Responding to an article which reported that one in four heart transplant patients resume smoking after their operations, Action on Smoking and Health (ASH) has suggested that former smokers should be made ineligible for heart transplants.
In its press release, ASH wrote: "More than one in four heart transplant patients start smoking again after their operation, a move which slices their life expectancy, and is being called a 'disgrace' and 'selfish,' considering that half of those who need a heart replacement die while awaiting a donated transplant. Indeed, since many families of heart donors are 'very upset and disappointed' when former smoker donors 'waste' this gift of life by smoking again, perhaps they should begin to specify that hearts should go only to those who never smoked, or who gave it up many years ago, says Action on Smoking and Health (ASH)."
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This is an extremely dangerous position for an anti-smoking group to take. It is dangerous because it crosses the line into making medical treatments contingent upon an individual having a lifestyle that is acceptable to the family of the organ donor, or to certain medical authorities. The same reasoning could be used to deny heart transplants, or other medical procedures, to people of certain racial/ethnic or religious groups.
In other words, this position represents one of discrimination and bigotry. It needs to be condemned immediately by other anti-smoking groups throughout the country.
ASH actually puts forward the argument that denying heart transplants to former smokers is not analogous to denying the procedure to people of a certain race or religion: "Conditioning the gift of a heart upon a requirement that it not be largely wasted by being transplanted into someone very highly likely to smoke and risk a condition called graft coronary artery disease, where blood vessels connected to the new heart are damaged by the toxic chemicals in tobacco, is very different from trying to prevent a heart from being donated to someone because of his or her race, religion, or similar immutable characteristics, Banzhaf suggests."
However, this argument falls apart because being a former smoker is, in fact, an immutable characteristic. Once you have smoked, you are always a former smoker. There is no way to become a neversmoker once you have smoked. Thus, it is an immutable characteristic and denying a transplant from such a person is analogous to denying a transplant to a person on the basis of race, religion, or other immutable characteristics.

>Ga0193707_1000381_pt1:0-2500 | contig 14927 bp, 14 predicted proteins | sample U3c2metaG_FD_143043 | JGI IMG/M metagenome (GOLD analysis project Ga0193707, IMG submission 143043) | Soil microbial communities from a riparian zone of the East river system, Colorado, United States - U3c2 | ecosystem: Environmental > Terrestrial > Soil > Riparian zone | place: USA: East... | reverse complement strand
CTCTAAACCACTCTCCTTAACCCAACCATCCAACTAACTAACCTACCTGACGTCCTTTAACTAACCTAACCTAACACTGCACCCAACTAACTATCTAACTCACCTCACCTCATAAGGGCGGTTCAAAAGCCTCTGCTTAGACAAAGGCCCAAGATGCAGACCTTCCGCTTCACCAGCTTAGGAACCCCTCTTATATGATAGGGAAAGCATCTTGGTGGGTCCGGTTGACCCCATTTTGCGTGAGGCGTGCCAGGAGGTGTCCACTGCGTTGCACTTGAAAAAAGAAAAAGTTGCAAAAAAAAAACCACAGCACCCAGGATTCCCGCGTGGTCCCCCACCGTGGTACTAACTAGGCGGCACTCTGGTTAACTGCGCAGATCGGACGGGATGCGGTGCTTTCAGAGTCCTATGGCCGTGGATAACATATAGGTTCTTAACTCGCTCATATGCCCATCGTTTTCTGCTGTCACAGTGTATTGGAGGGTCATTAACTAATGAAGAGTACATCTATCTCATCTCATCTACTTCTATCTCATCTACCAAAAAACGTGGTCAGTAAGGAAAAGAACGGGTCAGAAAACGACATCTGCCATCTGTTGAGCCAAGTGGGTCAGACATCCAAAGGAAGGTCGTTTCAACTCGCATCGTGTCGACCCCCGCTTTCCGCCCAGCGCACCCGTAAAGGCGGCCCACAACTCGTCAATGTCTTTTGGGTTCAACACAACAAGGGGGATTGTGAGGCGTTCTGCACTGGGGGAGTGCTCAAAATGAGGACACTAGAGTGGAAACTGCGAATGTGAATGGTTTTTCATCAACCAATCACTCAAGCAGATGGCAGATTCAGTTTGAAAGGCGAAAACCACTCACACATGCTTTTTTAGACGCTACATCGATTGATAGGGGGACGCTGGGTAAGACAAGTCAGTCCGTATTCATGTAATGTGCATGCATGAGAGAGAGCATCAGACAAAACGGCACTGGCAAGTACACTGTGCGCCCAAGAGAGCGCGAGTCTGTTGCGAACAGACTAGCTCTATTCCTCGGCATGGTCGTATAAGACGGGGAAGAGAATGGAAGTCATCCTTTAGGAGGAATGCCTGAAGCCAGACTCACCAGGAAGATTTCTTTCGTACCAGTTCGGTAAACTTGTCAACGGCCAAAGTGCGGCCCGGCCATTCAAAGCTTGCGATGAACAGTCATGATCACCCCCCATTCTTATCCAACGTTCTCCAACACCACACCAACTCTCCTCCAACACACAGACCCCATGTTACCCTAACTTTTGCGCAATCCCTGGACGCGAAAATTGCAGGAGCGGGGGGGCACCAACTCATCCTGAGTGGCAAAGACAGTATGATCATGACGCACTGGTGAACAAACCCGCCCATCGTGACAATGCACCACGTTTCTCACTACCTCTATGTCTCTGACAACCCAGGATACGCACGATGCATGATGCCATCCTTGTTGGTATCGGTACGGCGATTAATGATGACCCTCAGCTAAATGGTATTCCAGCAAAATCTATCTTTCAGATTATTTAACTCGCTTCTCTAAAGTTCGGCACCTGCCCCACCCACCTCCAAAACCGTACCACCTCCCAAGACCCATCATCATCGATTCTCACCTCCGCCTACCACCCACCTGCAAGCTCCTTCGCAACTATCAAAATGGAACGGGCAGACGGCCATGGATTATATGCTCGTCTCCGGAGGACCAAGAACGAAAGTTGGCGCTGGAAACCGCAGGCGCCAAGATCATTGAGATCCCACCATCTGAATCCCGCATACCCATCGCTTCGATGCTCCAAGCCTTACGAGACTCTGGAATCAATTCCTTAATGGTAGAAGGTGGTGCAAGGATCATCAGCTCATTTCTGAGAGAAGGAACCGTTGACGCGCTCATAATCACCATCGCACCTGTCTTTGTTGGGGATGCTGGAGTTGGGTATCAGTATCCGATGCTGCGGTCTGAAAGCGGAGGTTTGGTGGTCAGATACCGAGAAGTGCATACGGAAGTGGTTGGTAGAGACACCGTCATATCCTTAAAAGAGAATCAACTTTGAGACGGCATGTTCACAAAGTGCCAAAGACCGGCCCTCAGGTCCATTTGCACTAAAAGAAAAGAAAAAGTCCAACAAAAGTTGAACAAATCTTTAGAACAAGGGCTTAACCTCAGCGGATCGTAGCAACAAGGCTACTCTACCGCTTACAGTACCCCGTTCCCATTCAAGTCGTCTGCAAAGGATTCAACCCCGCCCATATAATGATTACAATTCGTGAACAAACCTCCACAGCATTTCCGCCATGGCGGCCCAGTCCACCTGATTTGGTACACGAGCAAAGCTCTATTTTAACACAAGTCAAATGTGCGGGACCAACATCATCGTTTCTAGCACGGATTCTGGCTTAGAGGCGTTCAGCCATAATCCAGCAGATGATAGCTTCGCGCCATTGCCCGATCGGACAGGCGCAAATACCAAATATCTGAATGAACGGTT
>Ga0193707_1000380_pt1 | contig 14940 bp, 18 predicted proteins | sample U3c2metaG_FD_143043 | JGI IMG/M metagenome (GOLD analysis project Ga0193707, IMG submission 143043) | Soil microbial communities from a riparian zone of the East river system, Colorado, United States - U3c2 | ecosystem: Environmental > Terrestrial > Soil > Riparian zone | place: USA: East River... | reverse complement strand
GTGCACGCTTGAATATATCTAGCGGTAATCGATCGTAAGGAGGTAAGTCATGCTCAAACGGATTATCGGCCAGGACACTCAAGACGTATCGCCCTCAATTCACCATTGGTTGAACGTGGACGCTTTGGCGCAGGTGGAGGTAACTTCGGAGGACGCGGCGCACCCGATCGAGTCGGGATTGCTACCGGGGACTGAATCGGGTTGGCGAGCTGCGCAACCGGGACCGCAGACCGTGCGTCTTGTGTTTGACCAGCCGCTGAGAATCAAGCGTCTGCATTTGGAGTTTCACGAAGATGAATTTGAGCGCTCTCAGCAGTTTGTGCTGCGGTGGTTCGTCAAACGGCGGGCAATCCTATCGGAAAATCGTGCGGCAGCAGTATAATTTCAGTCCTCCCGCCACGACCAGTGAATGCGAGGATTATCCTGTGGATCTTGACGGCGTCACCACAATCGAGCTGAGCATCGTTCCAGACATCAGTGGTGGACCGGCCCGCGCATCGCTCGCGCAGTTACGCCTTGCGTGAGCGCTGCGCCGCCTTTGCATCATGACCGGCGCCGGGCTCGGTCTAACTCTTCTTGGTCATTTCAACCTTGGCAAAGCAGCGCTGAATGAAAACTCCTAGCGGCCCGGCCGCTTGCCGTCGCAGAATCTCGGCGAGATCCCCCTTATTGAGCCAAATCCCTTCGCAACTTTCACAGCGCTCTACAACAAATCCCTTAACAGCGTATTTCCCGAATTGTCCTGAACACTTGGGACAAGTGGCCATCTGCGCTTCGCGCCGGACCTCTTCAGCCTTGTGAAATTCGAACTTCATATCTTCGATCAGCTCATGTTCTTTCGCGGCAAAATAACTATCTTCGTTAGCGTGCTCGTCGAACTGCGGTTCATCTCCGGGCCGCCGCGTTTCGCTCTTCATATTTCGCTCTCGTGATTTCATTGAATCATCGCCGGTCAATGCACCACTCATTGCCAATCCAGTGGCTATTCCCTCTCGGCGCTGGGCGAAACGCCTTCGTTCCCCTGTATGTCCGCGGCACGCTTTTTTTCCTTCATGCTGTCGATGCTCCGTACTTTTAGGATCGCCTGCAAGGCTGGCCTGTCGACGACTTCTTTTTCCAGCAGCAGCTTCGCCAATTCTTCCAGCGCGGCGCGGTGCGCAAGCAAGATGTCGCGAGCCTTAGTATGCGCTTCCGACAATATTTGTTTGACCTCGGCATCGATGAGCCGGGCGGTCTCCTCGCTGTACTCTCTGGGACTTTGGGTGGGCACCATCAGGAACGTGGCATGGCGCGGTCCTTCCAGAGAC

Just because ASH seems to despise smokers and former smokers is no valid reason to categorically deny heart transplants to every person who has ever smoked. Importantly, this is not a medical criterion. It is a personal value judgment.
To be a valid medical criterion, one would have to judge each individual separately based on his or her own personal situation. That's how medicine is practiced. We do not make assumptions about an individual's personal suitability for a procedure based solely on the category to which that person happens to belong.
Doing so, and following ASH's advice here, would lead to blatant and unacceptable discrimination.
For example, suppose that data showed that people who are poorer and less educated are more likely to resume smoking after a heart transplant. Using ASH's reasoning, we should deny heart transplants to people who are poor or uneducated. This would lead to a discriminatory system of transplantation, where only the upper socioeconomic classes would be eligible for these procedures. Transplants would be unavailable for the lower socioeconomic classes.
This is why in medicine we do not make assumptions about patients based solely on the groups to which they belong. We don't deny procedures to patients based on group membership unless that group membership automatically affects the medical appropriateness of the procedure.
What ASH is suggesting here would not only result in bigotry and discrimination in organ transplantation, it would also destroy the very heart and soul of medicine: the principle that individuals should be treated as individuals and that decisions should be made based on the best interest of that particular patient, not based on any group to which the patient belongs (unless that group membership directly affects the medical appropriateness of the treatment).
I have seen the effects of treating people categorically, and it is quite unfortunate. For example, I observed that physicians often assume that people who are poorer or people who are of color are more likely to abuse pain medication. Perhaps there is even some data out there supporting such an impression. However, the result of categorically denying adequate pain medication to people of color is a medical system in which these people are disproportionately suffering pain. It is discrimination and racism. And it is based on the very same thinking that ASH asks us to bring to the issue of eligibility for organ transplantation.
There is no place for discrimination and bigotry in the practice of medicine. And I hope other anti-smoking groups join me in speaking out against the position that ASH has advanced here.